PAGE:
11/12/2003
Share 

Review of the Week: 4th–10th December 2003

9b9c19fe-bea8-4734-80b7-78f75230c6e3
Rufous Turtle Dove: Ham, Highland. (Photo: Jack Levene) Rufous Turtle Dove: Ham, Highland. (Photo: Jack Levene)

Rufous Turtle Dove: Ham, Highland. (Photo: Mark Stirland)

The presence of a Rufous Turtle Dove of the form meena at Ham (Highland) from 6th-9th was welcome news for those who did not travel to see the bird on Orkney last December. The bird was consorting with Collared Doves, and the strategy for would-be finders of this species would appear to be of paying close attention to their local Collared Dove flock – more must surely turn up? How many 'winter' records of Turtle Dove in county avifaunas may actually have been this species? Elsewhere in northwest Europe, there have been well over 30 records in Finland, Sweden, Norway and Denmark suggesting that Britain should have accumulated more than seven.

Richard's Pipit: Little Orme, Conwy. One of two birds in Wales during the week. (Photo: Marc Hughes) Waxwing: Shottisham, Suffolk. The largest flock reported was 140+ at Blaydon (Co. Durham). (Photo: Bill Baston)

As would be expected pickings elsewhere were thinning out a bit. A Little Bunting was on St. Mary's (Scilly) on 9th, on which day 3 Serin were on St. Agnes (Scilly), with 4 present on 10th. There were 7 Yellow-browed Warblers reported, whilst both the Pallas's Warbler and Red-breasted Flycatcher at Mizen Head (Co. Cork) were last seen on the 4th. Richard's Pipits during the week included one at Llanilid (Glamorgan) from 5th-10th and another at Little Orme (Conwy) on 7th. A Penduline Tit was reported from Lee Valley CP (Essex) briefly on 7th. The Dusky Warbler was still present at Paignton (Devon) and the Hume's Warbler was last positively identified in Great Yarmouth (Norfolk) on 4th. A Rose-coloured Starling was on St. Agnes on 9th and the bird remained at Lisburn (Co. Antrim). Other long-stayers included the Sardinian Warblers in Lincolnshire and the Red-throated Pipit in Co. Wexford, with the 1st-winter male Desert Wheatear last seen at Reculver (Kent) on 5th. On Orkney, the probable female Cirl Bunting was still at Costa and a Dartford Warbler was a great find in Peterborough, constituting only the 3rd county record.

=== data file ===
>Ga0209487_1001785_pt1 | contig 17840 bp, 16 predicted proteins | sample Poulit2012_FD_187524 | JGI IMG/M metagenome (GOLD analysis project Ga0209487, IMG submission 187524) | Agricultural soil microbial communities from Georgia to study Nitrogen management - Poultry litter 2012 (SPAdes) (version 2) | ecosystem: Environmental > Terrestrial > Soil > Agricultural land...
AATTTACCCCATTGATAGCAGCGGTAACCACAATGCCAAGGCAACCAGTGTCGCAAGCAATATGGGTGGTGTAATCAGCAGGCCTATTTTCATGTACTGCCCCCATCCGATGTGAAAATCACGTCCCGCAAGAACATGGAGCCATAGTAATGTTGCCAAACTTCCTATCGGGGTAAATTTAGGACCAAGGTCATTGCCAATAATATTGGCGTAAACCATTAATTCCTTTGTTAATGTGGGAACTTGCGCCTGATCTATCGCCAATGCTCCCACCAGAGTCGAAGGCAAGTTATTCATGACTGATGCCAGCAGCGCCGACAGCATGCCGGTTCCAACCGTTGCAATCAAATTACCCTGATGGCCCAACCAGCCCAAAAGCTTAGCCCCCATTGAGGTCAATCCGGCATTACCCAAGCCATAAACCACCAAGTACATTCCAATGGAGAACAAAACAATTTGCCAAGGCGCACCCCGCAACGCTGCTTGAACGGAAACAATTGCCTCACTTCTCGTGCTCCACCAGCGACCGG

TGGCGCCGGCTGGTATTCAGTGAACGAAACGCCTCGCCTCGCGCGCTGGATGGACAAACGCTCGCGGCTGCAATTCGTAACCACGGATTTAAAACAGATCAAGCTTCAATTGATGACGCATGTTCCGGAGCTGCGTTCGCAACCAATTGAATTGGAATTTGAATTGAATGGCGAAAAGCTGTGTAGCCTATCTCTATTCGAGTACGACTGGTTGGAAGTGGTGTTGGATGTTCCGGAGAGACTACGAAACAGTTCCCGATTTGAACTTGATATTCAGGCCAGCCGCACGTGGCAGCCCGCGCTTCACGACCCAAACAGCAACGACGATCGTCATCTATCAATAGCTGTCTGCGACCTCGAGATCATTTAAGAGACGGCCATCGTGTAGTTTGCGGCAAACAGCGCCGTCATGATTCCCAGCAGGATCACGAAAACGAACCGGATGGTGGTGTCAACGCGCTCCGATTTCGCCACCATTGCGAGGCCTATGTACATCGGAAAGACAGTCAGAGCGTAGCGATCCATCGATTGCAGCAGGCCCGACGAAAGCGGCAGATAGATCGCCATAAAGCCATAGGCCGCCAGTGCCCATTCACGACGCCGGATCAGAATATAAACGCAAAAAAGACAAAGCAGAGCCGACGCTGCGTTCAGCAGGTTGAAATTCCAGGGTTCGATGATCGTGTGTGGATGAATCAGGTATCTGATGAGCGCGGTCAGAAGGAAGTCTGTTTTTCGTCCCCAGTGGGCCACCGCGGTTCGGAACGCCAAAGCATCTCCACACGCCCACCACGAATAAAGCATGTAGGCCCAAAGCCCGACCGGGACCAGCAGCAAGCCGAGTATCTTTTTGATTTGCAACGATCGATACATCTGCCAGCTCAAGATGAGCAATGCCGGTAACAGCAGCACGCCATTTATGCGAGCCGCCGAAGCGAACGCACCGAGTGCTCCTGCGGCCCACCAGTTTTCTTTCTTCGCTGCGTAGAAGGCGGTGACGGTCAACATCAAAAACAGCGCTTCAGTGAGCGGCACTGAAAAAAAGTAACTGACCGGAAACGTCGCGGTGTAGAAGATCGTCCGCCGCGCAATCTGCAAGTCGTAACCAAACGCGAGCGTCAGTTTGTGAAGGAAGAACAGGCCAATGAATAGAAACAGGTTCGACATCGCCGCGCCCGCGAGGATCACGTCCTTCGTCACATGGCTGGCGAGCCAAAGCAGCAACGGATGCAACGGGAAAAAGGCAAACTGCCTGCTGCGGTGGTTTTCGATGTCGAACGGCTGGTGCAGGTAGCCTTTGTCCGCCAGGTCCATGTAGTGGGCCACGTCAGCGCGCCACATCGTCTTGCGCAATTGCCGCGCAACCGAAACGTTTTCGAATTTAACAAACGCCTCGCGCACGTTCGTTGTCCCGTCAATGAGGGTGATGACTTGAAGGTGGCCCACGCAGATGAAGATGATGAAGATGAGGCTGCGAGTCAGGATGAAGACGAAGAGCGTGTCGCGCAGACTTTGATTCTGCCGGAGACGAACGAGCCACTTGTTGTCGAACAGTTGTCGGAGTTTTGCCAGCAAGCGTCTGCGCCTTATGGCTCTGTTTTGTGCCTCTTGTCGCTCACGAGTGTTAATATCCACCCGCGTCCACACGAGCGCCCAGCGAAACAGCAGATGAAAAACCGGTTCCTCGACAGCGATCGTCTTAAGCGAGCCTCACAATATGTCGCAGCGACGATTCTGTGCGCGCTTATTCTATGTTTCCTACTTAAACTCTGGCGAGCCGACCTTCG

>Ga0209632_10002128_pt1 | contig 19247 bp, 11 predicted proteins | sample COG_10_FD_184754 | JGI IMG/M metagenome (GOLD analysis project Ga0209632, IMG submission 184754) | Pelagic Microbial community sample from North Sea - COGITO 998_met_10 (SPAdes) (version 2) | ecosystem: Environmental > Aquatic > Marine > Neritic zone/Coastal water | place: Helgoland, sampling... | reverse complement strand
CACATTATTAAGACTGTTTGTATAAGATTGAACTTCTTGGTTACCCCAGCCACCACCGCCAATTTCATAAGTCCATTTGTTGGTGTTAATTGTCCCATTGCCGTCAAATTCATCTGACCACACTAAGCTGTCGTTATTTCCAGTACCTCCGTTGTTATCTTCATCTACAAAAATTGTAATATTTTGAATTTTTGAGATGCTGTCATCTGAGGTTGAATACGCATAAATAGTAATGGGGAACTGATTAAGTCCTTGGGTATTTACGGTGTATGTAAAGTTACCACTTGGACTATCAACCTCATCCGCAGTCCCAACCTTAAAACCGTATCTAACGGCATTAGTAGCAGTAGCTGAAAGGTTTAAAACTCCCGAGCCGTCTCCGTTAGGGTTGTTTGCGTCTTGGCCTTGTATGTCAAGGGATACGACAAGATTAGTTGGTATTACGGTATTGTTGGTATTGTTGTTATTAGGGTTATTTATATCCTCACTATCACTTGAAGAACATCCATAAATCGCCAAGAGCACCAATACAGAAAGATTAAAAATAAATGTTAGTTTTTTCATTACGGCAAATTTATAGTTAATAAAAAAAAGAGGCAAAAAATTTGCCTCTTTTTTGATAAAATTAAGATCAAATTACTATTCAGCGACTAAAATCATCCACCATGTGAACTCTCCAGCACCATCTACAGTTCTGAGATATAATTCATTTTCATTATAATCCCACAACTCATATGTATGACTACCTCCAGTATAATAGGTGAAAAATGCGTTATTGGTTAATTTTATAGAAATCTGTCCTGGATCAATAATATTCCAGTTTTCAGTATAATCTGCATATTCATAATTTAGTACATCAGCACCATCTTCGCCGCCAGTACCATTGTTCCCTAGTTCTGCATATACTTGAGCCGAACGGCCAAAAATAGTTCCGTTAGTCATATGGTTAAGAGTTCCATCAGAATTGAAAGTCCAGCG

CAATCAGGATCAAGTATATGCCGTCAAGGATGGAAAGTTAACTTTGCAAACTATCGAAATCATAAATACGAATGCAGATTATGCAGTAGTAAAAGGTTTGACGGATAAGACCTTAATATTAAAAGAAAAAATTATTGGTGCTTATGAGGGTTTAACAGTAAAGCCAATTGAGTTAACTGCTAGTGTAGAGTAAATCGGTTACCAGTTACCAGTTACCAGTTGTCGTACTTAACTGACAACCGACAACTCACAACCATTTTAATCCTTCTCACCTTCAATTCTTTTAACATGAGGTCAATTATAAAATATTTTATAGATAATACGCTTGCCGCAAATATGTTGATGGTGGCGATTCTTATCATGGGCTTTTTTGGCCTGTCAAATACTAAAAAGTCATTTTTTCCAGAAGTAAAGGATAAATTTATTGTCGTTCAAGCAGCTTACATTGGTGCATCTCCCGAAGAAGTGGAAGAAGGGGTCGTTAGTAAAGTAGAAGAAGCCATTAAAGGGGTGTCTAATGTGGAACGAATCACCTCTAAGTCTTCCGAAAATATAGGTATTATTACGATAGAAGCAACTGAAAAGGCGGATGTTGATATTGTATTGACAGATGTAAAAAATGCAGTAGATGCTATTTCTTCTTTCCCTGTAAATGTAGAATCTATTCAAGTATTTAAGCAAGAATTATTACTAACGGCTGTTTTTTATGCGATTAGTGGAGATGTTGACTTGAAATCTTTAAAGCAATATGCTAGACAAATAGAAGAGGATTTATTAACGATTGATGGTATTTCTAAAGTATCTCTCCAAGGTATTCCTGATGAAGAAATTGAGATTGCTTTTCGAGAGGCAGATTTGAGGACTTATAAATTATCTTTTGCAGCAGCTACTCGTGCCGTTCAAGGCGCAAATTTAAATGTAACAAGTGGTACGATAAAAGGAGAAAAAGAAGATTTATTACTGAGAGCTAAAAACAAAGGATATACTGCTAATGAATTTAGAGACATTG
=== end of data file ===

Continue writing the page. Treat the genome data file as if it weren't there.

American Coot: Lerwick, Shetland. Still present, and presumably in no hurry to go anywhere in the mild conditions. (Photo: Alan Clewes) Desert Wheatear: Reculver, Kent. This 1st-sinter male was last seen on the 5th. (Photo: Mike Lawrence)

On Shetland the American Coot remained at Lerwick all week and on Barra (Outer Hebrides) the 1st-winter female Redhead was still present on the 4th. A female King Eider was off Unst (Shetland) on 10th and the drake Lesser Scaup was again at Lough Swilly (Co. Donegal) with the drake still in Dorset. Rare ducks were represented by 3 Ring-necked Ducks, 6 Ferruginous Ducks, 6 Surf Scoters, 4 American Wigeons and 7 Green-winged Teals, plus the Black Duck was at Helston (Cornwall). In Co. Cork the American Herring Gull (now a 4th-winter) returned to Ballycotton and the adult Sabine's Gull was at Cobh. In addition, there were 13 Ring-billed Gulls reported, over a dozen Caspian Gulls, over a dozen Iceland Gulls and 9 Glaucous Gulls, including 4 1st-winters at Killybegs (Co. Donegal). In Co. Galway the adult Forster's Tern remains at Nimmo's Pier. A Grey Phalarope was off Selsey Bill (W. Sussex) on 9th with the bird last reported at Chasewater (Staffs) on 7th. The Lesser Yellowlegs remained on the Hayle Estuary (Conrwall) as did the bird at Newgale (Pembroke). A White-tailed Eagle was at Loch of Lintrathen (Angus/Dundee) on 10th and a wing-tagged bird was on Lewis (Outer Hebrides). This individual was born on the west coast of Scotland in 2001. In its first year it was seen as far as Rum, Caithness and South Uist, then was not noted again until this year on Skye, before being located on Barvas Moor.

White-tailed Eagle: Barvas Moor, Outer Hebrides. (Photo: Martin Scott) Great Northern Diver: Marbury CP, Cheshire. (Photo: Sue Tranter)

Jack Snipe: Strumpshaw, Norfolk. Difficult to see well, most of us have to make do with flight views as a bird flushes at the last minute. (Photo: Sean Nixon) Hawfinch: Lynford Arboretum, Norfolk. Always a winter treat, numbers are declining rapidly in many areas. (Photo: Jonathan Theobald)
Content continues after advertisements
Written by: Russell Slack